This goes out to both my dearest sons — especially to Jacob!
If both of you had inherited only one thing from me, that would be the temper — a fairly short one! But don’t let this bother you, study has shown short-tempered people are also usually smarter 😉
It is ok to be angry. And I know it is very hard to suppress anger. But guess what? You don’t need to control your anger, you just need to control how you react when you are angry.
For example, someone serves me a cup of very bad coffee, it pisses me off instantly, I can choose to smash the cup on the floor to show the person how bad the coffee is — and make a bloody mess while I do that.
Or, I can tell the person how the bad coffee upsets me, and let the person decide what is he going to do about it. If the person is nice and offers me another cup of coffee, I will let it rest and continue to enjoy my coffee. If the person decides not to be nice and refuses to replace my coffee, I will just walk away and tell myself not to come back to this store again.
You see my point? No one has to clean up any bloody mess!
I extracted the following story from Dale Carnegie’s book: “How To Win Friends and Influence People” — talks about how someone had decided to not fight anger with anger, and ended up winning more.
One morning years ago, an angry customer stormed into the office of Julian F. Detmer, founder of the Detmer Woolen Company, which later became the world’s largest distributor of woolens to the tailoring trade.
“This man owed us a small sum of money,” Mr. Detmer explained to me. “The customer denied it, but we knew he was wrong. So our credit department had insisted that he pay. After getting a number of letters from our credit department, he packed his grip, made a trip to Chicago, and hurried into my office to inform me not only that he was not going to pay that bill, but that he was never going to buy another dollar’s worth of goods from the Detmer Woolen Company.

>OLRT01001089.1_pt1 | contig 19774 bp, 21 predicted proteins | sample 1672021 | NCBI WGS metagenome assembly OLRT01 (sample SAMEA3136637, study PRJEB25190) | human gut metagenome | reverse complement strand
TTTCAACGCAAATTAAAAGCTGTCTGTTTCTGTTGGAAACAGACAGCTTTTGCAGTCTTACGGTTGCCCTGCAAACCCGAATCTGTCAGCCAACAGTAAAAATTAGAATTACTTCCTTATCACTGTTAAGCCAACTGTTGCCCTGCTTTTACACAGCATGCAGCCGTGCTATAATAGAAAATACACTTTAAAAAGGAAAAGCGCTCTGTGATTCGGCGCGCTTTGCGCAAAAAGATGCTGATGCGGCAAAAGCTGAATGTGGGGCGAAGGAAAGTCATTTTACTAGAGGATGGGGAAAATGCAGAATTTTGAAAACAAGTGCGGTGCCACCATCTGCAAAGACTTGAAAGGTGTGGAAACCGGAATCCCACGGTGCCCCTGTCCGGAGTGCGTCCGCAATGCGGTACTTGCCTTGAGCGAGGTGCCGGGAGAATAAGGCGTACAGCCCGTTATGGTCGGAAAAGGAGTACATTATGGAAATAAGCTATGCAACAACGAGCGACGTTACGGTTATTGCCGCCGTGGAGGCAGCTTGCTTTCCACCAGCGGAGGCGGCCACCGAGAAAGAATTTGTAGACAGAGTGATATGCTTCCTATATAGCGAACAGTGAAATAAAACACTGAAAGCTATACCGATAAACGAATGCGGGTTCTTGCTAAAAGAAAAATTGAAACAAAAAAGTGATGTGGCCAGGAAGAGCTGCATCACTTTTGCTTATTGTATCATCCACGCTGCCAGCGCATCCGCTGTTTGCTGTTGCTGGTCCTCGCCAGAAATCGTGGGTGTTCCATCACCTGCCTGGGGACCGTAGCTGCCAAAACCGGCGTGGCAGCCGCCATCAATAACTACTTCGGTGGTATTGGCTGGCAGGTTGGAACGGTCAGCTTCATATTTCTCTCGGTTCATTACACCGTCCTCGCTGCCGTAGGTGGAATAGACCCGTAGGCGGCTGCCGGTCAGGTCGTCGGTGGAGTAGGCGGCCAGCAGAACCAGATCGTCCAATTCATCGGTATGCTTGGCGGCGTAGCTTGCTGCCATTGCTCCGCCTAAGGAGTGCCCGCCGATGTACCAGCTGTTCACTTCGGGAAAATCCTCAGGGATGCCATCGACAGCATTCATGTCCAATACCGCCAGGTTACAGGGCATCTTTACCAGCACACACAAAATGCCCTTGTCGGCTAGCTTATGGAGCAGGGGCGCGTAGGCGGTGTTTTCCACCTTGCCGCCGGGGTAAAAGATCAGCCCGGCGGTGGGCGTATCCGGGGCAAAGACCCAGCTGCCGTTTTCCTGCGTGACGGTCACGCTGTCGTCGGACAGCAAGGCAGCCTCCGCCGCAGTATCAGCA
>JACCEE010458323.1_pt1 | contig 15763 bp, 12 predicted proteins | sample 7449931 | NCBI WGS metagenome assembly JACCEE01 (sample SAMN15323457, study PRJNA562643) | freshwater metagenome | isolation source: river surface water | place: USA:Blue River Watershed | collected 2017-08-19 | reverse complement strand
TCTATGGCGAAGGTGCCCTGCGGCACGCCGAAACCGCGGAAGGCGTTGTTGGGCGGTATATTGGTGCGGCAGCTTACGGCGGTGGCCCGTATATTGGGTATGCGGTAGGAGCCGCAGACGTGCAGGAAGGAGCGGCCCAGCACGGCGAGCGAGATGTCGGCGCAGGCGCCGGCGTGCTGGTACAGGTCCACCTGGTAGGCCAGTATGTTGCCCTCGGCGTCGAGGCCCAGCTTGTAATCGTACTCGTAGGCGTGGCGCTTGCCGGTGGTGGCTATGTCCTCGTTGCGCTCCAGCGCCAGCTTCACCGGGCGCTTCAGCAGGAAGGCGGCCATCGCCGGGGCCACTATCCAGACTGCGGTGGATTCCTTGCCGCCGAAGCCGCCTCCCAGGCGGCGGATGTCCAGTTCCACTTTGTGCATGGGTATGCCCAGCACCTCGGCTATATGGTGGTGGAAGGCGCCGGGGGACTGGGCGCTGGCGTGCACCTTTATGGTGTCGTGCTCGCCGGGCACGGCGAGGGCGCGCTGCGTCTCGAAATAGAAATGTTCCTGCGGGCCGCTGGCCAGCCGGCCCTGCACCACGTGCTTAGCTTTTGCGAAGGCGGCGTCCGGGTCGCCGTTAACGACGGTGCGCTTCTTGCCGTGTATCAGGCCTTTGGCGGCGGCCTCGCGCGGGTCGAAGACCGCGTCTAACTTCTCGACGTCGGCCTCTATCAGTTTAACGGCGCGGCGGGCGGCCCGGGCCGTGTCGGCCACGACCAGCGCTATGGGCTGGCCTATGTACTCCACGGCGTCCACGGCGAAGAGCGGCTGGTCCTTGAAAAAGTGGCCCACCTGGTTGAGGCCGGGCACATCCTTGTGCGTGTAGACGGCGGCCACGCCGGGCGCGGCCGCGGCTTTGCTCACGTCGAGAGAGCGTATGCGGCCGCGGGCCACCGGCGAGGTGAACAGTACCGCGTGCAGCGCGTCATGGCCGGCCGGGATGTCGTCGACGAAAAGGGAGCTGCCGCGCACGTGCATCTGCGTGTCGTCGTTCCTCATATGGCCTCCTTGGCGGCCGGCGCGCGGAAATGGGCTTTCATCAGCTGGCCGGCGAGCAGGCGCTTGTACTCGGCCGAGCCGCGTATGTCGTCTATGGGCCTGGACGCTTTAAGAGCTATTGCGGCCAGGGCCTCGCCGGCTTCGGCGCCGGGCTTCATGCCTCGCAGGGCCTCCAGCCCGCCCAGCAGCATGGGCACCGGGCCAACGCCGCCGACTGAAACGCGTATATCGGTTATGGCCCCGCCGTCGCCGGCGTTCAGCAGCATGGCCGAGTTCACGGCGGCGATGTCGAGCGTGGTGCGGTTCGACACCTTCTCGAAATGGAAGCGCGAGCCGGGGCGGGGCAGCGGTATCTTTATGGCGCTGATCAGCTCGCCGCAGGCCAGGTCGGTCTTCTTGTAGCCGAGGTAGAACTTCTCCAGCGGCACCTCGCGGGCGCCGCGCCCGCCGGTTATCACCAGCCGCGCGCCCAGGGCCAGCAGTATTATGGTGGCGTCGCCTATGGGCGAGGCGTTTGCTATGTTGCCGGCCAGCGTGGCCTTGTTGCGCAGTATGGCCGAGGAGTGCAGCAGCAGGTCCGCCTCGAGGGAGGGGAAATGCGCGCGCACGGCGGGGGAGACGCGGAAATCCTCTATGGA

“I listened patiently to all he had to say. I was tempted to interrupt, but I realized that would be bad policy. So I let him talk himself out. When he finally simmered down and got in a receptive mood, I said quietly: ‘I want to thank you for coming to Chicago to tell me about this. You have done me a great favor, for if our credit department has annoyed you, it may annoy other good customerjs, and that would be just too bad. Believe me, I am far more eager to hear this than you are to tell it.’
“That was the last thing in the world he expected me to say. I think he was a trifle disappointed, because he had come to Chicago to tell me a thing or two, but here I was thanking him instead of scrapping with him. I assured him we would wipe the charge off the books and forget it, because he was a very careful man with only one account to look after, while our clerks had to look after thousands. Therefore, he was less likely to be wrong than we were.
“I told him that I understood exactly how he felt and that, if I were in his shoes, I should undoubtedly feel precisely as he did. Since he wasn’t going to buy from us anymore, I recommended some other woolen houses.
“In the past, we had usually lunched together when he came to Chicago, so I invited him to have lunch with me this day. He accepted reluctantly, but when we came back to the office he placed a larger order than ever before. He returned home in a softened mood and, wanting to be just as fair with us as we had been with him, looked over his bills, found one that had been mislaid, and sent us a check with his apologies.
“Later, when his wife presented him with a baby boy, he gave his son the middle name of Detmer, and he remained a friend and customer of the house until his death twenty-two years afterwards.”